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Eur J Epidemiol. 2015 Sep;30(9):1049-56. doi: 10.1007/s10654-015-0029-2. Epub 2015 May 13.

Alcohol consumption and risk of dementia up to 27 years later in a large, population-based sample: the HUNT study, Norway.

Author information

1
Division of Mental Health, Norwegian Institute of Public Health, P.O. Box 4404, 0403, Nydalen, Oslo, Norway. eml@aldringoghelse.no.
2
Norwegian National Advisory Unit on Ageing and Health, Vestfold Hospital Trust, Tønsberg, Norway. eml@aldringoghelse.no.
3
Division of Mental Health, Norwegian Institute of Public Health, P.O. Box 4404, 0403, Nydalen, Oslo, Norway.
4
HUNT Research Centre, Department of Public Health and General Practice, Norwegian University of Science and Technology (NTNU), Levanger, Norway.
5
Namsos Hospital, Nord-Trøndelag Health Trust, Namsos, Norway.
6
Department of Neuroscience, Norwegian University of Science and Technology (NTNU), Trondheim, Norway.
7
Department of Geriatrics, St Olav Hospital, University Hospital of Trondheim, Trondheim, Norway.
8
Norwegian National Advisory Unit on Ageing and Health, Vestfold Hospital Trust, Tønsberg, Norway.
9
Centre for Old Age Psychiatric Research, Innlandet Hospital Trust, P.O. Box 68, 2312, Ottestad, Norway.
10
Akershus University Hospital, Lørenskog, Norway.
11
Levanger Hospital, Nord-Trøndelag Health Trust, Levanger, Norway.
12
Institute of Health and Society, University of Oslo, Pb 1130 Blindern, 0318, Oslo, Norway.
13
Division of Epidemiology, Norwegian Institute of Public Health, P.O. Box 4404, 0403, Nydalen, Oslo, Norway.

Abstract

The relationship between alcohol consumption and dementia risk is unclear. This investigation estimates the association between alcohol consumption reported in a population-based study in the mid-1980s and the risk for dementia up to 27 years later. The entire adult population in one Norwegian county was invited to the Nord-Trøndelag Health Study during 1984-1986 (HUNT1): 88 % participated. The sample used in this study includes HUNT1 participants born between 1905 and 1946 who completed the questionnaire assessing alcohol consumption. A total of 40,435 individuals, of whom 1084 have developed dementia, are included in the analysis adjusted for age, sex, years of education, hypertension, obesity, smoking, and symptoms of depression. When adjusting for age and sex, and compared to reporting consumption of alcohol 1-4 times during the last 14 days (drinking infrequently), both abstaining from alcohol and reporting consumption of alcohol five or more times (drinking frequently) were statistically significantly associated with increased dementia risk with hazard ratios of 1.30 (95 % CI 1.05-1.61) and 1.45 (1.11-1.90), respectively. In the fully adjusted analysis, drinking alcohol frequently was still significantly associated with increased dementia risk with a hazard ratio of 1.40 (1.07-1.84). However, the association between dementia and abstaining from alcohol was no longer significant (1.15, 0.92-1.43). Equivalent results for Alzheimer's disease and vascular dementia indicated the same patterns of associations. When adjusting for other factors associated with dementia, frequent alcohol drinking, but not abstaining from alcohol, is associated with increased dementia risk compared to drinking alcohol infrequently.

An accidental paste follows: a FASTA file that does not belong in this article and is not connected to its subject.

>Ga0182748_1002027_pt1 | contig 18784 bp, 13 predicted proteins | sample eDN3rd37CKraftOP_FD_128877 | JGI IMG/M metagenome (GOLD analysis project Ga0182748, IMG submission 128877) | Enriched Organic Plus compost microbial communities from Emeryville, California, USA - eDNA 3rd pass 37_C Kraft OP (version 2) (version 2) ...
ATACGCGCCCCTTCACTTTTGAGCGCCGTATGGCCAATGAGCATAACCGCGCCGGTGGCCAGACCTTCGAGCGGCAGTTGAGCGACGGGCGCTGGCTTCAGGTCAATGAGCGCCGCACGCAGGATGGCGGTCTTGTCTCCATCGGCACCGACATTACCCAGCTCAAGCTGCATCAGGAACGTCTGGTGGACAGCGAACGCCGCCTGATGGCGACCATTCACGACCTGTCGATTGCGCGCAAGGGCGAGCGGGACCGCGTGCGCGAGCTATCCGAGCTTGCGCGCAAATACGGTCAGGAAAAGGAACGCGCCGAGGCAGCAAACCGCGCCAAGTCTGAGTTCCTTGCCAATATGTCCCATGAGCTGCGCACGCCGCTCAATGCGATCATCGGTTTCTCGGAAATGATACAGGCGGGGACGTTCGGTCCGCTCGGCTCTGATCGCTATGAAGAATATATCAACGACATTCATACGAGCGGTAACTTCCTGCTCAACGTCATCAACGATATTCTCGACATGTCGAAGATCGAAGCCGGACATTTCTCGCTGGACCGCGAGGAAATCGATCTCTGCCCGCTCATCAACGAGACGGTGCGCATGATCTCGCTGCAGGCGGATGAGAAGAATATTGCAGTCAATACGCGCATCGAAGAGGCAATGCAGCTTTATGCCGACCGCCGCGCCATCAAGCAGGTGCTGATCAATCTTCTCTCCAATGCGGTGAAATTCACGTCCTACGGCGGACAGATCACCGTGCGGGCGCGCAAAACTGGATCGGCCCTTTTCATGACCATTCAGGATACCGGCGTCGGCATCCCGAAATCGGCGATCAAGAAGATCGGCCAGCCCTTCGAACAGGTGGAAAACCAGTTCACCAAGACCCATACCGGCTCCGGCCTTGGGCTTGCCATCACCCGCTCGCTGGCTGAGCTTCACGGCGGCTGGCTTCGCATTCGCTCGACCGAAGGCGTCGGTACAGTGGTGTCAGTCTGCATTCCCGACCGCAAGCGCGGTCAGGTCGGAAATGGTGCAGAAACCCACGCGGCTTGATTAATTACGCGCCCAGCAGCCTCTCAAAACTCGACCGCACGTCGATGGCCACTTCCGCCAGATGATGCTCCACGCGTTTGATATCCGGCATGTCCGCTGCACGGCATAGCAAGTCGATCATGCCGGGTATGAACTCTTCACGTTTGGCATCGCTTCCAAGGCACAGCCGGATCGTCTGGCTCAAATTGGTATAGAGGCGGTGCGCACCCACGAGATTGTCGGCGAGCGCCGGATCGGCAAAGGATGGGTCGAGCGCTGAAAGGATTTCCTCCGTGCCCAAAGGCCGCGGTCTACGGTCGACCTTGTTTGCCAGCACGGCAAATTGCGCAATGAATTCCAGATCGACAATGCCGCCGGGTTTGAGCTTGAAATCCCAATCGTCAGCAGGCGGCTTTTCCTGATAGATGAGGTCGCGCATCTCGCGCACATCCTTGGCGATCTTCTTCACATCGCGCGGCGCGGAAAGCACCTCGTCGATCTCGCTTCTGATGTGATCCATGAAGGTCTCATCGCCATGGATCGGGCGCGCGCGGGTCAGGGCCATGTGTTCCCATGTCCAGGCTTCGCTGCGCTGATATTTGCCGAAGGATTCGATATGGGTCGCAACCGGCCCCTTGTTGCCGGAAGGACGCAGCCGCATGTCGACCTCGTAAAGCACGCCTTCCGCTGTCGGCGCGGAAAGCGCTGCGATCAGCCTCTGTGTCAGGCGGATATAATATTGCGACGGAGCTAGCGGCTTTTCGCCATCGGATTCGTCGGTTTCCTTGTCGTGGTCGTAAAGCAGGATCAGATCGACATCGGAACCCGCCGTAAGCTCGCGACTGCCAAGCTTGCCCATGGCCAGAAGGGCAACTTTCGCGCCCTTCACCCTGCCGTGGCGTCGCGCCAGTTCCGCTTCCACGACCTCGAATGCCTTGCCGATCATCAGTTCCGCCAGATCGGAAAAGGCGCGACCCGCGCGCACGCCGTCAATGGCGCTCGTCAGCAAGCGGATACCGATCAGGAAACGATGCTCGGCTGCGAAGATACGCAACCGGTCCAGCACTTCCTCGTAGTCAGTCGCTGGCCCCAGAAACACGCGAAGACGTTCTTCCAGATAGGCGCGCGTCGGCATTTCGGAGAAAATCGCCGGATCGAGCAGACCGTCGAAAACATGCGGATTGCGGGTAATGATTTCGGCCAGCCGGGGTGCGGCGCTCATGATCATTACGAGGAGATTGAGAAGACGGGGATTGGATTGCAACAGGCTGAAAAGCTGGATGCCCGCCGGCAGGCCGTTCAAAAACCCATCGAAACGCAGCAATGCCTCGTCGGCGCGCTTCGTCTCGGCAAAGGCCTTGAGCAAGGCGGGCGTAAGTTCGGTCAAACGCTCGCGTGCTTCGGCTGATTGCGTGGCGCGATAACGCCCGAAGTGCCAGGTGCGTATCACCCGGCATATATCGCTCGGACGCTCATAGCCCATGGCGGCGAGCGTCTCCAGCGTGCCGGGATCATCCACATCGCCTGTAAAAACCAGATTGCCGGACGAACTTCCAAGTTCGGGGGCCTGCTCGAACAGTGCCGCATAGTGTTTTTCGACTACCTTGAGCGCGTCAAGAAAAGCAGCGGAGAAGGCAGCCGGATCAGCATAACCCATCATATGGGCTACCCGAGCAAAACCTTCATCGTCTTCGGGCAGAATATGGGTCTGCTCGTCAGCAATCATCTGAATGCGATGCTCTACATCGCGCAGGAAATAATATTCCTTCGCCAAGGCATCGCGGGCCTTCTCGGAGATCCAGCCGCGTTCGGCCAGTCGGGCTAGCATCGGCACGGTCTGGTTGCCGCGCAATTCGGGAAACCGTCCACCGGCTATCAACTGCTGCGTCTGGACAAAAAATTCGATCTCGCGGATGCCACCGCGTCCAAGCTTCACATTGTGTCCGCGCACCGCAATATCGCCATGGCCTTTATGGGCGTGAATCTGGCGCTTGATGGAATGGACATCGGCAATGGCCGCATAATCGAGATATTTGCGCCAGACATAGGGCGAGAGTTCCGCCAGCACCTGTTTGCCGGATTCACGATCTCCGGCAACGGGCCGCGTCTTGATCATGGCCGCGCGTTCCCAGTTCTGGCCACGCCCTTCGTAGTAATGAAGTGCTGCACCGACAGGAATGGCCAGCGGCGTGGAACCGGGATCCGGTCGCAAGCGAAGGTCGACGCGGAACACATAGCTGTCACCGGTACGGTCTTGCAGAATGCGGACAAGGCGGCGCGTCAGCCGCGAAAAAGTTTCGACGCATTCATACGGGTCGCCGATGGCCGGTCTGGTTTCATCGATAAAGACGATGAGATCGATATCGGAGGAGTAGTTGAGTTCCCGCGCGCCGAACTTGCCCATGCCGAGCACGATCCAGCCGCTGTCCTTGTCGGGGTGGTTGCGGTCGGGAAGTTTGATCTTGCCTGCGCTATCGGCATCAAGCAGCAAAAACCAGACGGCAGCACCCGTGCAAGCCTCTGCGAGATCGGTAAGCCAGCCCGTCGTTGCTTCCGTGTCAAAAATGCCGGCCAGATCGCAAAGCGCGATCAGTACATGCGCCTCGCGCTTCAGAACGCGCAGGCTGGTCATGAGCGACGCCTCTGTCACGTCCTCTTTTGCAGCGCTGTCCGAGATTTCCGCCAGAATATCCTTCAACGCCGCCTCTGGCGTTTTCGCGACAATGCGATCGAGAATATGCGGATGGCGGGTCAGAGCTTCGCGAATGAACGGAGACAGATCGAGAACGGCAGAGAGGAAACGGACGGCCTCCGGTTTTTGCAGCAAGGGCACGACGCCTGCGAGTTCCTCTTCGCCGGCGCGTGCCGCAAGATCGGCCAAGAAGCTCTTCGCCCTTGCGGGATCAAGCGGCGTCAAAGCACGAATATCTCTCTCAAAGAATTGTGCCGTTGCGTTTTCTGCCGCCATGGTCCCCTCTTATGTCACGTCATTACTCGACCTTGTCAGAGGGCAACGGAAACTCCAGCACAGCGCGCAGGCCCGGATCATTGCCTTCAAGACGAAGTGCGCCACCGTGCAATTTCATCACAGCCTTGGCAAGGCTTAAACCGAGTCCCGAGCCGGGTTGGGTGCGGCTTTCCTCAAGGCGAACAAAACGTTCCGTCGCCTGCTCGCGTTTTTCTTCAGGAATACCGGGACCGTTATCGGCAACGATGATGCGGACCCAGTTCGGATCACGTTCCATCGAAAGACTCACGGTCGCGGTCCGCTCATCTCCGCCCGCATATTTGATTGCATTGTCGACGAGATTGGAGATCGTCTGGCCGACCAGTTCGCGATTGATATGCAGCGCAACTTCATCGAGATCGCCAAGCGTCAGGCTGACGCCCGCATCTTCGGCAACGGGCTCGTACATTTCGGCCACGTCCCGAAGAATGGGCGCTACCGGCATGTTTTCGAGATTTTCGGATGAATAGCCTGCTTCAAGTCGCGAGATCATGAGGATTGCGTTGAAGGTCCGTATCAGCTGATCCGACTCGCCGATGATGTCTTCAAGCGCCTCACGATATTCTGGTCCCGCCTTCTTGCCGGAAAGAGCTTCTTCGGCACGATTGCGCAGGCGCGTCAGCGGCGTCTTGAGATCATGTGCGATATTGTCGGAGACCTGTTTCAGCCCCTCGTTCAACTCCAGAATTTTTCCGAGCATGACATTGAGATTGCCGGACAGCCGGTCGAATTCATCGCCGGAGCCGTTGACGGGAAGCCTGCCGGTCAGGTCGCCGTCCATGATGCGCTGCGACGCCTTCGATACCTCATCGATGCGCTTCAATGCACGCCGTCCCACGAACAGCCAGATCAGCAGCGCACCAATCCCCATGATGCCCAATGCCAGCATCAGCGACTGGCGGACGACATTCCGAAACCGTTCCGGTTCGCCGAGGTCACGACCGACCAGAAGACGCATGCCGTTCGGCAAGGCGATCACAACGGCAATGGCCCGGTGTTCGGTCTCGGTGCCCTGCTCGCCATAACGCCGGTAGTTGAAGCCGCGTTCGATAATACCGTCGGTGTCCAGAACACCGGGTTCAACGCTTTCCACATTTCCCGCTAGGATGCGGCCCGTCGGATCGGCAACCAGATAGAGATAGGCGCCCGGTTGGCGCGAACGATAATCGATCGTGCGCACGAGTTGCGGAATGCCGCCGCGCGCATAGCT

KEYWORDS:

Alcohol consumption; Dementia; Epidemiology; Longitudinal study; Risk factor

PMID:
25968174
PMCID:
PMC4584101
DOI:
10.1007/s10654-015-0029-2
[Indexed for MEDLINE]
Free PMC Article

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